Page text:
In addition to creating a full day workshop with basic templates, samples, and strategies for teachers, our hope in facilitating Purposeful Pedagogy is to create a community of passionate educators who can collaboratively work to improve their craft. That is why, for the past couple years, we have held monthly follow-up sessions to the workshop where we focus on one specific issue raised by graduate students and provide a venue where we can all come together to break down issues individuals are having to improve their and our craft. We understand that teaching (like learning) is an evolving process; we must challenge one another to continue to reflect and grow on our practice. To do this, we need to feel comfortable asking others for help and advice. Purposeful Pedagogy hopes to provide a venue where that can start.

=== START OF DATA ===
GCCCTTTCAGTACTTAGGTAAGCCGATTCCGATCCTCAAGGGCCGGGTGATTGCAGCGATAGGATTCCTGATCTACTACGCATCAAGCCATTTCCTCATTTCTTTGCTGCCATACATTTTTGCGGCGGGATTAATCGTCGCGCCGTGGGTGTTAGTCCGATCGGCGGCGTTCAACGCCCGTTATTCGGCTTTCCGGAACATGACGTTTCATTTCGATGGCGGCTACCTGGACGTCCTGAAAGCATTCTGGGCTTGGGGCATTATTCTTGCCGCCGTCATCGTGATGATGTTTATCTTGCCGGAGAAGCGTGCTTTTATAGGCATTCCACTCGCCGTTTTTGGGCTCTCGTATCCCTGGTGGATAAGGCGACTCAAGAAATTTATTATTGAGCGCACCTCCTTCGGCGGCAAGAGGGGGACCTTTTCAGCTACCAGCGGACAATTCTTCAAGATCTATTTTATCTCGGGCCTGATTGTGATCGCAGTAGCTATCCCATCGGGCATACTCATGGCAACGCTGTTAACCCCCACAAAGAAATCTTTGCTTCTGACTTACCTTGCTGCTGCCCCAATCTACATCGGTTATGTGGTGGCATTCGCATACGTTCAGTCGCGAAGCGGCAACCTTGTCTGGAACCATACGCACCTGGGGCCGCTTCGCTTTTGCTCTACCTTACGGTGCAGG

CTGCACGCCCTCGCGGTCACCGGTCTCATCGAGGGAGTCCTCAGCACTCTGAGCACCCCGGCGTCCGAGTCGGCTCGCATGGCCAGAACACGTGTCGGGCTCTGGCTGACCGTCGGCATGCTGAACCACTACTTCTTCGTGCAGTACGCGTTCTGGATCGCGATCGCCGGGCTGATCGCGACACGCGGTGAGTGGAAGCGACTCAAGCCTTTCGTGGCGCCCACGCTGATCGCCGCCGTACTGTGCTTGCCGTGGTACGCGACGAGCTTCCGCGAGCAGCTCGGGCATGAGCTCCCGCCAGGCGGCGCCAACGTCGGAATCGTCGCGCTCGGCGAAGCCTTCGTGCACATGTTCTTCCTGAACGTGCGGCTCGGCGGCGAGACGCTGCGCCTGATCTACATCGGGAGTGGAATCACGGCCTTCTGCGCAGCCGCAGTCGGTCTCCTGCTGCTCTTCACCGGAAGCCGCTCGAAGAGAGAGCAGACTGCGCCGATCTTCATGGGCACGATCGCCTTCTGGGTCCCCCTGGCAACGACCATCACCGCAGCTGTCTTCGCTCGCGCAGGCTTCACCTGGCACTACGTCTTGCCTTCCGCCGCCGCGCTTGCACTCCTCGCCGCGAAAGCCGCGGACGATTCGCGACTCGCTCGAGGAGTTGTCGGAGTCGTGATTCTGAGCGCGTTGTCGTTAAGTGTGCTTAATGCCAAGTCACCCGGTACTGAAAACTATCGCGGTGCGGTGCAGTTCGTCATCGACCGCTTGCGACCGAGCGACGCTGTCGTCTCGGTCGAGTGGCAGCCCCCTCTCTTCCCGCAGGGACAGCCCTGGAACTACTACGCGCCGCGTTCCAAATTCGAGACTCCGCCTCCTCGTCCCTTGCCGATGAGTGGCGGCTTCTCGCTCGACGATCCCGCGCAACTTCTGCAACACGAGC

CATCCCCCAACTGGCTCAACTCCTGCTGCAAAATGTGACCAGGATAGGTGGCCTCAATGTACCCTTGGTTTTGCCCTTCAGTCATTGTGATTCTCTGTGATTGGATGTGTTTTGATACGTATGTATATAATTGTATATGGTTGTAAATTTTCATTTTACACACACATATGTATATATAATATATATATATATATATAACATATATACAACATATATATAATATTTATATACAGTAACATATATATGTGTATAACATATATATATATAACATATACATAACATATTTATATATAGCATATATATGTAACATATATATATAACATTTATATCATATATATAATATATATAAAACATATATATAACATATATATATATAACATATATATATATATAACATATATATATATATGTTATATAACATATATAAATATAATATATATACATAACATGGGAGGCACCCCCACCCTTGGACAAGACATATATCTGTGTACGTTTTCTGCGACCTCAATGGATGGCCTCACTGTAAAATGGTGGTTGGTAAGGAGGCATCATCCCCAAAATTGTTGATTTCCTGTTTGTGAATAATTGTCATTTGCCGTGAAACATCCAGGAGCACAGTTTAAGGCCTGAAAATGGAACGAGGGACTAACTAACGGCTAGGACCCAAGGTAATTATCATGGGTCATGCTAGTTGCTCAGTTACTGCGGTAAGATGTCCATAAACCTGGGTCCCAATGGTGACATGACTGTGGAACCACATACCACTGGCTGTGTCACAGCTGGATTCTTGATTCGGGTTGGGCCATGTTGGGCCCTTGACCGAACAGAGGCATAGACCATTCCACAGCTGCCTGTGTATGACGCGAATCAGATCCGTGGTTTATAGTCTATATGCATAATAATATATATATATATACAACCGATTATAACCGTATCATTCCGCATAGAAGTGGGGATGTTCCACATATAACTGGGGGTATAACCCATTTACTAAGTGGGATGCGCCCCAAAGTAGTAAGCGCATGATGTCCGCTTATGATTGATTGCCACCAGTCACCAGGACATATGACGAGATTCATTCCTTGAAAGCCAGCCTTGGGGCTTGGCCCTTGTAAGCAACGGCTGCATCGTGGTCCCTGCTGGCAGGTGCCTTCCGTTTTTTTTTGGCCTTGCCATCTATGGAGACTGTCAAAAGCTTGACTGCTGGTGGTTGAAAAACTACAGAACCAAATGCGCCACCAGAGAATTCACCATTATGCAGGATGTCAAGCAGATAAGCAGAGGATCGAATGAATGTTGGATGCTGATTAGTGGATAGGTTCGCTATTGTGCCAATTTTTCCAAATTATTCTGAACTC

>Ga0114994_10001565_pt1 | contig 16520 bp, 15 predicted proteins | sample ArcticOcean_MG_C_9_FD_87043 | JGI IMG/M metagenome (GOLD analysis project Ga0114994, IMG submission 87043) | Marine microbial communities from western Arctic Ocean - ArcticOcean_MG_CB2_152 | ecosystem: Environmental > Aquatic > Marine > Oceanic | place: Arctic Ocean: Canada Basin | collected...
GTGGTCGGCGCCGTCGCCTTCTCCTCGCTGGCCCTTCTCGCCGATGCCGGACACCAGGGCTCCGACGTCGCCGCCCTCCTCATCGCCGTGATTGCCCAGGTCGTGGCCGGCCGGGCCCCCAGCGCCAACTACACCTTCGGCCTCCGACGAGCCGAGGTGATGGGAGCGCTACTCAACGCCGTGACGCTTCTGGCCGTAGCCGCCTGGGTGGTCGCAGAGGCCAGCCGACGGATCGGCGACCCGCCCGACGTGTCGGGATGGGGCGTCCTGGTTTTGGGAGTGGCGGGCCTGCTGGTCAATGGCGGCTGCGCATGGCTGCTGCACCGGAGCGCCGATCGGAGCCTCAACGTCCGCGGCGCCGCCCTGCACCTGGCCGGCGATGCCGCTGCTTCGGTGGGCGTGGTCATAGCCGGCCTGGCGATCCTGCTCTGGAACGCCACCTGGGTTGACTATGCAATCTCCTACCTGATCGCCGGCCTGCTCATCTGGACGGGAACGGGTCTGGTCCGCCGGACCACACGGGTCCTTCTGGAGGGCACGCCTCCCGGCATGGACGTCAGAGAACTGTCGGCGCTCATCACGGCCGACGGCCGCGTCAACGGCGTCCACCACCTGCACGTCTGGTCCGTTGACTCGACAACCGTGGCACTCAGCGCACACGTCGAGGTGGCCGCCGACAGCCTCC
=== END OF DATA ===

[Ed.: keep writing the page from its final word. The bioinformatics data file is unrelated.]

While not all doctoral students will adjunct, most are seeking a career in academia. Therefore, it is critical that we start to think of ourselves not just as researchers, but as educators as well. This has not been the predominant mentality across academia; but it could be. We hope that our work with Purposeful Pedagogy can be a step in that direction.
Works Cited: Wiggins, G. & McTighe, J.(2005). Understanding by Design. Expanded 2nd Ed. USA: Association for Supervision and Curriculum Development.